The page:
Friday, 21 August 2009

The International Language

The lads on our team were challenged to a football match yesterday by the builders so we began the day with an International Football game. Our team went out all guns blazing and fairly quickly scored a goal. The opposition soon followed it, but this was quickly disallowed as it was off-side. Now, I have little understanding of football, but I am pretty sure you are not allowed to score a goal if you are standing next to it when the ball is passed to you. However the heat soon sapped the strength of the English but they battled on to achieve a 3-3 draw. Tim, our spiritual leader, quickly progressed from yesterday's nicknames of 'Timmy No-Trowels' and 'Timmy No-Trousers' (due to a mishearing of his first nickname and not to any inappropriate behaviour on his part) to 'Timmy No-Goals' as he failed to score on any of his opportunities.
The conversation revolved around football for most of the day and I was quickly written off due to my lack of fervent support for any Premiership Club. It is not the first time I have failed to speak the language of football and, as I saw how it enabled English and Ugandan to converse freely, I wondered if I would be better applying myself to learning to understand the game and culture better. Perhaps I should chose a club to follow? However, as the guys got to know each other better they began to discuss the merits of various players whose names were wholly unfamiliar to me and I realized how out of my depth I would be.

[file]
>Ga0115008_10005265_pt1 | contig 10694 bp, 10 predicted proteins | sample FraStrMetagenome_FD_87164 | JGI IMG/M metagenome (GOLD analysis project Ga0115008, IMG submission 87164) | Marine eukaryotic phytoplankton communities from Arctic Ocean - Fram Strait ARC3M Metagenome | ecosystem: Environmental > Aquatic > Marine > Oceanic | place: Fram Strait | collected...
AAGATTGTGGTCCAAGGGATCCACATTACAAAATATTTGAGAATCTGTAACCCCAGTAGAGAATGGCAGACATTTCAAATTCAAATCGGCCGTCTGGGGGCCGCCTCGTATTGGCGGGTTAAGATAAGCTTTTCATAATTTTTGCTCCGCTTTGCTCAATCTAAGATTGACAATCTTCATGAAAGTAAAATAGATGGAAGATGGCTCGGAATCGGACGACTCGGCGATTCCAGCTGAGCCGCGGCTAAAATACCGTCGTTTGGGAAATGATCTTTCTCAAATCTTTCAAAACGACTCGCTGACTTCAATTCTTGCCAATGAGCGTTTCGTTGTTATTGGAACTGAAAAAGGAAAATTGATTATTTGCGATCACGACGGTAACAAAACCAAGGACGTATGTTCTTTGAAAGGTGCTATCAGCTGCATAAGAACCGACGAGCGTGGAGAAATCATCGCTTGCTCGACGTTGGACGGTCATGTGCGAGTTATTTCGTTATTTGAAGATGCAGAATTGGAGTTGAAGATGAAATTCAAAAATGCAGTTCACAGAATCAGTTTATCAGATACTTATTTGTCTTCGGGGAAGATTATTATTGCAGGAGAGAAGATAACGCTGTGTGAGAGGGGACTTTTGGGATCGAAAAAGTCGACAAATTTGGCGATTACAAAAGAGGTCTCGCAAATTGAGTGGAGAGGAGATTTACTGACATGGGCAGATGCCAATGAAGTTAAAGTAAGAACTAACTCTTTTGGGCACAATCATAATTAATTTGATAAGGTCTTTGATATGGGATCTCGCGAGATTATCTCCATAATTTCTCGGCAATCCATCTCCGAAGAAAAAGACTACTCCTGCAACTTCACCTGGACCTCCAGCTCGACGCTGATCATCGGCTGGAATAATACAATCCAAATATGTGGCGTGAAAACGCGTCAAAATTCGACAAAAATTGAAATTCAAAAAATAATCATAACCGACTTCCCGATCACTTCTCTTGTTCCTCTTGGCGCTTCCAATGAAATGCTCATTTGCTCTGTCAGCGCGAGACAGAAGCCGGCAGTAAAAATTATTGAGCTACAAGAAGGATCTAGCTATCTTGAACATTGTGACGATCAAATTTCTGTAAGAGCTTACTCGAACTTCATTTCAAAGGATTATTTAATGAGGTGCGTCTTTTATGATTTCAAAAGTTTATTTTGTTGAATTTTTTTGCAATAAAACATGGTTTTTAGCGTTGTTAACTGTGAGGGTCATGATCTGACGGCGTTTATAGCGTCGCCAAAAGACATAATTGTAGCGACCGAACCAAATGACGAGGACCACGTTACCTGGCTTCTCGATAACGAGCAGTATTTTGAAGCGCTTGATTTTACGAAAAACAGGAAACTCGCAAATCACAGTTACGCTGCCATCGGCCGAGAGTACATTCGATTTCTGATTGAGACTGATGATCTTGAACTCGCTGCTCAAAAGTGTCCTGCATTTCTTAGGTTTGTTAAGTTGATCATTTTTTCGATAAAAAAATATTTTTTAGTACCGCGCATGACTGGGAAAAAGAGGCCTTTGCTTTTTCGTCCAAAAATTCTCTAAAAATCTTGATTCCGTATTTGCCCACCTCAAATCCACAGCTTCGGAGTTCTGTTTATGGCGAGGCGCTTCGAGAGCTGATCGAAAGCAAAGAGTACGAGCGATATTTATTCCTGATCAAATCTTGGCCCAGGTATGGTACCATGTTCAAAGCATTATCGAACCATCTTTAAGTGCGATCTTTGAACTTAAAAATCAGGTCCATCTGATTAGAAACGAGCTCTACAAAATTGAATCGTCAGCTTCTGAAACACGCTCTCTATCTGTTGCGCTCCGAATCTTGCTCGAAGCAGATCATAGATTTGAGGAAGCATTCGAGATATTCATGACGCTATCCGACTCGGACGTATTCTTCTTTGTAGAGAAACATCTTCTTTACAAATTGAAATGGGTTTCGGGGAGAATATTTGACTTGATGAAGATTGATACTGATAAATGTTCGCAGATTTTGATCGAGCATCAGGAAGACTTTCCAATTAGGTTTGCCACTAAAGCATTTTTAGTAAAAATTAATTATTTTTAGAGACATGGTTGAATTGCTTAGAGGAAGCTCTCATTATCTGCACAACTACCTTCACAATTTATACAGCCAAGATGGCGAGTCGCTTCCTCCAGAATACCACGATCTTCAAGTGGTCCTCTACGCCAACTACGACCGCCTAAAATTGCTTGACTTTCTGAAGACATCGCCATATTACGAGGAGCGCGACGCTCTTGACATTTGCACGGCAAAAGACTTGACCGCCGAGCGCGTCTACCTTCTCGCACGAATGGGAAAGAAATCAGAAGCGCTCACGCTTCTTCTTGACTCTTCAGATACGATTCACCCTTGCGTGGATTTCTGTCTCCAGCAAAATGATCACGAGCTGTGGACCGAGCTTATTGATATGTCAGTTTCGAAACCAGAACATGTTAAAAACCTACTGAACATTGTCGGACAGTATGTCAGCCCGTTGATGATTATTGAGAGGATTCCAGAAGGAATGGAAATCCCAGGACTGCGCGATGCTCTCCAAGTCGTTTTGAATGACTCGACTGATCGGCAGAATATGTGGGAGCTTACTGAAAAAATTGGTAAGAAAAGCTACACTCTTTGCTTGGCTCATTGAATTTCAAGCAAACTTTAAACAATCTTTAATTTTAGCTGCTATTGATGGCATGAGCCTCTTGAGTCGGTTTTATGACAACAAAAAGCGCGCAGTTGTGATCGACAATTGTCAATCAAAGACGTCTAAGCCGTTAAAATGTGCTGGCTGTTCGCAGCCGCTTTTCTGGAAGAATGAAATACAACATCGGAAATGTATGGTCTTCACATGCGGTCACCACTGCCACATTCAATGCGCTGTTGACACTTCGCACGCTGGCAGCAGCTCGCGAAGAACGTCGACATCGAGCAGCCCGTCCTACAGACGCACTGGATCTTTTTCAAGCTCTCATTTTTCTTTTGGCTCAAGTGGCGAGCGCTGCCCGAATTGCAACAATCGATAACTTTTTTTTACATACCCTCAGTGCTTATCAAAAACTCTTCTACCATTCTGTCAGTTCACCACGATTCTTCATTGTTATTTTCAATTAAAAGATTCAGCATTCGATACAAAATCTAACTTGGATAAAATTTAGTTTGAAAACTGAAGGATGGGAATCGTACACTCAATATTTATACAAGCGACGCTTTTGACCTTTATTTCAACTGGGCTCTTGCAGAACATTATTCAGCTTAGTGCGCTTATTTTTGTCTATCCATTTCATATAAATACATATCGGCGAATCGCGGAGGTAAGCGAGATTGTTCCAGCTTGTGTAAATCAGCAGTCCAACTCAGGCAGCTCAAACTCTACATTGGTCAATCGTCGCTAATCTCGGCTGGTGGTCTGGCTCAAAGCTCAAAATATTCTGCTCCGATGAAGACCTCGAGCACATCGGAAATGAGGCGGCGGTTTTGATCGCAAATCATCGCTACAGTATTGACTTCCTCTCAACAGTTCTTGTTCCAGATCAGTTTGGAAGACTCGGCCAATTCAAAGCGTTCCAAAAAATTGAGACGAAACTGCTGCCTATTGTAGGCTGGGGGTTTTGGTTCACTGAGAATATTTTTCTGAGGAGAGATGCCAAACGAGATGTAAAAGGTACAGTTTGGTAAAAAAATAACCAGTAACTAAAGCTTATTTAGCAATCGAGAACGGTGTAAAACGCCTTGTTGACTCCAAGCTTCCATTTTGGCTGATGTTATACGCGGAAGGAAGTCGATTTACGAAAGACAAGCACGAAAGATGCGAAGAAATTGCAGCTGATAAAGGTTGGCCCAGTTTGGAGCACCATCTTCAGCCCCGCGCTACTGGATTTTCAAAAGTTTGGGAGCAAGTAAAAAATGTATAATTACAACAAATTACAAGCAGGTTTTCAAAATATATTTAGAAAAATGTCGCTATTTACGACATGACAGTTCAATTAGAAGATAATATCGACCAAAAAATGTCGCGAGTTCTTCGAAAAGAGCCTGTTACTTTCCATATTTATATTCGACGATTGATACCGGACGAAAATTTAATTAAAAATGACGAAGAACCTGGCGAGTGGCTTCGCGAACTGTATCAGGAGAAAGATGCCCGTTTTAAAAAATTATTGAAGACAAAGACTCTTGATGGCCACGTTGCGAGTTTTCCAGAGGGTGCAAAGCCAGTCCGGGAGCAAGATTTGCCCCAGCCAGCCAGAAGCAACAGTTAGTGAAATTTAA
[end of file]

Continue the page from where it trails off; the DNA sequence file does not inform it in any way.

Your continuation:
Later in the day a rubber snake, brought along by the man who is now exaggeratedly infamous for wrestling a mamba on the last St Saviours' mission to Uganda, was placed carefully by a pile of bricks. A member of our team then feigned discovery, battered the unwitting, if unreal, reptile over the head and threw it away. The builders were genuinely terrified, a couple running to a safe distance and they were only tempted out when the snake was stretched to double its length by two giggling Brits. Still cautious, a few were willing to hold it and, as it was accepted as a child's toy, peals of laughter followed and they all gathered for a closer look. 'It looks just like a snake,' commented the supervisor, 'a real one.' Exactly.
My Acholi pronunciation is good enough now for me to say 'How are you?' with confidence and usually to receive a grin and an Acholi response. After greeting Mama Margaret this morning and asking how she was, she returned the question. 'Oh,' I grimaced, 'I am too hot!' Instantly I was convicted of the utter wrongness of my reply. How could I stand there, in this woman's home, she who had so little, was bringing up eight homeless children, had strangers traipsing through her house to use the toilet for three days, was enduring the same heat and was still smiling and welcoming, how could I stand there and complain that I was hot. 'I am good,' I grinned. Life is good and I would do well to remember that.

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